Yesterday, I bought a pack of three akebia fruits for 98 yen.
I decided to make akebi no niku zume (akebia rinds stuffed with meat) as part of supper tonight. I learned only yesterday that akebia rinds are edible (but bitter).
I had to cut each akebia fruit carefully so as not to damage the "contents".
These are the sweet innards of akebia. You put one in your mouth, have the sweet white substance, and spit out the black seeds.
I dusted the inside of each akebia rind half with katakuriko (potato starch), and
stuffed each with a mixture of:
300 g ground pork
1/2 naga negi, finely chopped
1/4 tsp salt
2 tbsp katakuriko
豚の挽き肉 300 g
I pan-fried them with a relatively large amount of oil. One recipe says that you have to fry with a large amount of oil to remove the bitterness.
Just as I had imagined, the purple color had gone...
The rest of the meat mixture was turned into small patties and baked in the toaster oven.
I also made potato salad. We also had inada (young yellowtail) sashimi and aji no nanban zuke. And, the leftover tonjiru (pork soup). I added some enoki to the tonjiru. We will have the niitaka nashi (pear) when my son comes home at around 8 o'clock.
The akebia rinds were much less bitter than I had anticipated.
Last year I was thinking about planting Akebia at the house walls but I hesitated, could not decide between Akebia and Campsis (http://en.wikipedia.org/wiki/Campsis). Campsis looks beautiful in full blossom. I did not know that the Akebia rind is edible. Makes it more and more interesting.
You had quite a feast today.
Kiki: If you plant three-leaf akebia, you can get kinome in spring!
See the third photo.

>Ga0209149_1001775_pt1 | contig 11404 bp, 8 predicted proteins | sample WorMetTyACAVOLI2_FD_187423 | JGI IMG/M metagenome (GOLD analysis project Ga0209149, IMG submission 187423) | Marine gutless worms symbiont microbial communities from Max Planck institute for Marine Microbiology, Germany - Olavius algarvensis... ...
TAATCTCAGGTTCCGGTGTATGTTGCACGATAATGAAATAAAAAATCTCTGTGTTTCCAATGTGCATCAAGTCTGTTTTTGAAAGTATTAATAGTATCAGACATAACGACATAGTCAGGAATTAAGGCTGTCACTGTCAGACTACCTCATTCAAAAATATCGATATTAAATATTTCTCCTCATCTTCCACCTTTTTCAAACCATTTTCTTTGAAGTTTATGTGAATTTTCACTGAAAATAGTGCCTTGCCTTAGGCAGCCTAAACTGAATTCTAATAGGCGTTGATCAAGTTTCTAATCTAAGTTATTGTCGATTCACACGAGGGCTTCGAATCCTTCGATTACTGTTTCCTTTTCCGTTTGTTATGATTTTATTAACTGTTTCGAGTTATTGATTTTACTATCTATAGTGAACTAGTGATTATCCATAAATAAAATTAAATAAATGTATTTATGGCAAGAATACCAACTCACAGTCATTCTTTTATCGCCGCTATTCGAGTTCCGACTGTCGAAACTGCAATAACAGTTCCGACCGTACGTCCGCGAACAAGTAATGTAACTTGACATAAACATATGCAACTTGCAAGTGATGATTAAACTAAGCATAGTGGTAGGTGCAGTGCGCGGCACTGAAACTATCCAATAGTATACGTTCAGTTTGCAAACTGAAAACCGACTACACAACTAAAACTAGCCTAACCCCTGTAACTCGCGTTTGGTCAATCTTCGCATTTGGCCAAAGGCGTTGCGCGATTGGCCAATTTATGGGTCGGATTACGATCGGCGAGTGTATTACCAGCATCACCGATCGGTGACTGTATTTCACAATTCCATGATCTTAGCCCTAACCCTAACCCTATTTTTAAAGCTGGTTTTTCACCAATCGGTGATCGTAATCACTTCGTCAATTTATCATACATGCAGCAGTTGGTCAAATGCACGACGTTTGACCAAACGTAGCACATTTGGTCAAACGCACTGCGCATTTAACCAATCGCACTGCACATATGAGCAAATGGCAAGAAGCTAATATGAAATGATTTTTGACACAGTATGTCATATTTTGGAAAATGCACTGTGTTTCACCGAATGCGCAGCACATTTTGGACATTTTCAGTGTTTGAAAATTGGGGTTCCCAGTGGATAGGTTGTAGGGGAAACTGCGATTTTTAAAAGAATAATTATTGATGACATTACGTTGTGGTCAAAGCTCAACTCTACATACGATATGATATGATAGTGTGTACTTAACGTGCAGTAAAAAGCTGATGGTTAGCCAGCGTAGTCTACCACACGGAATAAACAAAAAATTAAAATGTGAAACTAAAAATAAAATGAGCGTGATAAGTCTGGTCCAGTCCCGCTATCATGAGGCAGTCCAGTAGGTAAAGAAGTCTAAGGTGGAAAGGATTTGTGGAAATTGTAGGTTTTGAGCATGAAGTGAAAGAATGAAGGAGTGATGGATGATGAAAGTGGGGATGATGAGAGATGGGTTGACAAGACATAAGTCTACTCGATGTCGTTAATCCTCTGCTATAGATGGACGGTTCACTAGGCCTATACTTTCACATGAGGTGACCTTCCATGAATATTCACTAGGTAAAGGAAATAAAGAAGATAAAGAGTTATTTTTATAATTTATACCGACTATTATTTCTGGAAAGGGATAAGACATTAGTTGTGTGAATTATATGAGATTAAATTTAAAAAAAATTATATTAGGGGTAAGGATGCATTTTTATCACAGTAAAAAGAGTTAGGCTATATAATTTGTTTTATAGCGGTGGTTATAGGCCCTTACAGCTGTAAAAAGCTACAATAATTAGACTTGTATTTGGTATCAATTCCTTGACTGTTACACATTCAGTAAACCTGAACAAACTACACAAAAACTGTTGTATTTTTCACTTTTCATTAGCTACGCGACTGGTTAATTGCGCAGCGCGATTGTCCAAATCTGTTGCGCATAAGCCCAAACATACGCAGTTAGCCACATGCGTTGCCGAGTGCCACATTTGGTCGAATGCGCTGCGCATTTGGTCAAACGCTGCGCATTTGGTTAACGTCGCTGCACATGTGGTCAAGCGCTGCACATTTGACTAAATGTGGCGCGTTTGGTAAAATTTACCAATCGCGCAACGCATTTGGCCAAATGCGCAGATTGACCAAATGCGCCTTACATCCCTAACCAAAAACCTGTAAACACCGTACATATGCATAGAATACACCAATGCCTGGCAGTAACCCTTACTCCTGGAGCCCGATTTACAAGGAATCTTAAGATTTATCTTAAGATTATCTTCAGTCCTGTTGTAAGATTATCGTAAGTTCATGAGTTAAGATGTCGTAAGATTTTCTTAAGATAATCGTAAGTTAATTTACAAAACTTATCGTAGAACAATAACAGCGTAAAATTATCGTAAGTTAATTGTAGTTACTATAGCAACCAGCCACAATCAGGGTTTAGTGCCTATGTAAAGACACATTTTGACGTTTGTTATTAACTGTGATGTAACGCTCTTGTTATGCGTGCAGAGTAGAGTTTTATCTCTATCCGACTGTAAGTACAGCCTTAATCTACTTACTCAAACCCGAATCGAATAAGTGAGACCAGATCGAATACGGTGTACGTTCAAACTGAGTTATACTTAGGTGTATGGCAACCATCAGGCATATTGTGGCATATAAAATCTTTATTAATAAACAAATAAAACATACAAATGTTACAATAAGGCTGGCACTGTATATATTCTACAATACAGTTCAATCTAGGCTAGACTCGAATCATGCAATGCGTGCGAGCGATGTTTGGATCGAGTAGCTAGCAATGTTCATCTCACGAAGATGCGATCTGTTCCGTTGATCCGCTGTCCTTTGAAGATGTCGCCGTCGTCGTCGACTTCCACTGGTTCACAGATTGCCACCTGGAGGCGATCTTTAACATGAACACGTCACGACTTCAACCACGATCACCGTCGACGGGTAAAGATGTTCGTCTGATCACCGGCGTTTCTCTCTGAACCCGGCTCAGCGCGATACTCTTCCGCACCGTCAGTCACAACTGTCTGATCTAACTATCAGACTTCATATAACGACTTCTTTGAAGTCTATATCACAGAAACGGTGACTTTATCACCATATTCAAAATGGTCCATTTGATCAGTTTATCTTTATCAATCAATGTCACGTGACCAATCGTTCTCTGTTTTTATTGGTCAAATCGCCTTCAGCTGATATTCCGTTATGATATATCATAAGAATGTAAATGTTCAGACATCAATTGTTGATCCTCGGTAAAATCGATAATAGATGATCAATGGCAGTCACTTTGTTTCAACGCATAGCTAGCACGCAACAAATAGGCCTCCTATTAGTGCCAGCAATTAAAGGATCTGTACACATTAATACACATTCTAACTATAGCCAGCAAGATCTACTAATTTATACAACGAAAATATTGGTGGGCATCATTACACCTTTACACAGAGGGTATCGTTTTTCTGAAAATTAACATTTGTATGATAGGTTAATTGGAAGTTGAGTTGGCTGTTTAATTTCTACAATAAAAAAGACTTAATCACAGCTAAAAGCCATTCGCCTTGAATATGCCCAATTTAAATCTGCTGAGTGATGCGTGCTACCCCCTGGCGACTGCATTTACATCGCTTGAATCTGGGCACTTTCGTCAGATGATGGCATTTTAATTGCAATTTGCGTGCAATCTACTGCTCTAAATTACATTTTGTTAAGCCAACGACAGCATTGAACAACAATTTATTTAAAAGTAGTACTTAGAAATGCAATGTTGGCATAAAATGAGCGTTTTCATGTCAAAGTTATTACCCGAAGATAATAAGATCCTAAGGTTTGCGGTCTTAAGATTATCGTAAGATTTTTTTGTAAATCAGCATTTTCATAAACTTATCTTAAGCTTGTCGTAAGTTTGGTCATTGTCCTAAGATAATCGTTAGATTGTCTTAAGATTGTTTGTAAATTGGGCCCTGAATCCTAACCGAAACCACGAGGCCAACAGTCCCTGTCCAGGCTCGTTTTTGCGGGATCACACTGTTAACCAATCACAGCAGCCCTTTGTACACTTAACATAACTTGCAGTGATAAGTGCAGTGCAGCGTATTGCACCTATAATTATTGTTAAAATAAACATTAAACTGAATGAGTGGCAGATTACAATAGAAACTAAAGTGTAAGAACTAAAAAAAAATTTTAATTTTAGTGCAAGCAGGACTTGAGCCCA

Hiroyuki-san, thank you for the post about Akebia fruit. I haven't heard about this type of fruit before. When I saw your first picture I thought it was a type of eggplant or purple mango .
Anonymous: Someone says that akebia rinds taste like bitter eggplant (laugh).
It looks like a fruit from a different planet! (Haha! I have also though at first that it was a different aubergine variety ;-) ). I have never even heard about it, not to mention seeing it. Filling the rind with ground meat sounds like a very creative idea.
Another item I will put on my list to taste during next stay in Japan! (Of course if it's in season when I come)
Sissi: Well, it's not something you will crave... For one thing, the pulp is only slightly sweet. For another, the rind is bitter...
Wow, my first time to see this kind of fruit... Does it taste as bitter as goya(bitter melon) or just slightly bitter like gnemon fruit? I'm a fan of bitter dishes anyway. haha
anon: I didn't find it as bitter as goya. Sorry, I'm not familiar with gnemon fruit.
Other dishes suggested for akebia rinds include stir-fries and kakiage (onion slices + green perilla + akebia rinds).
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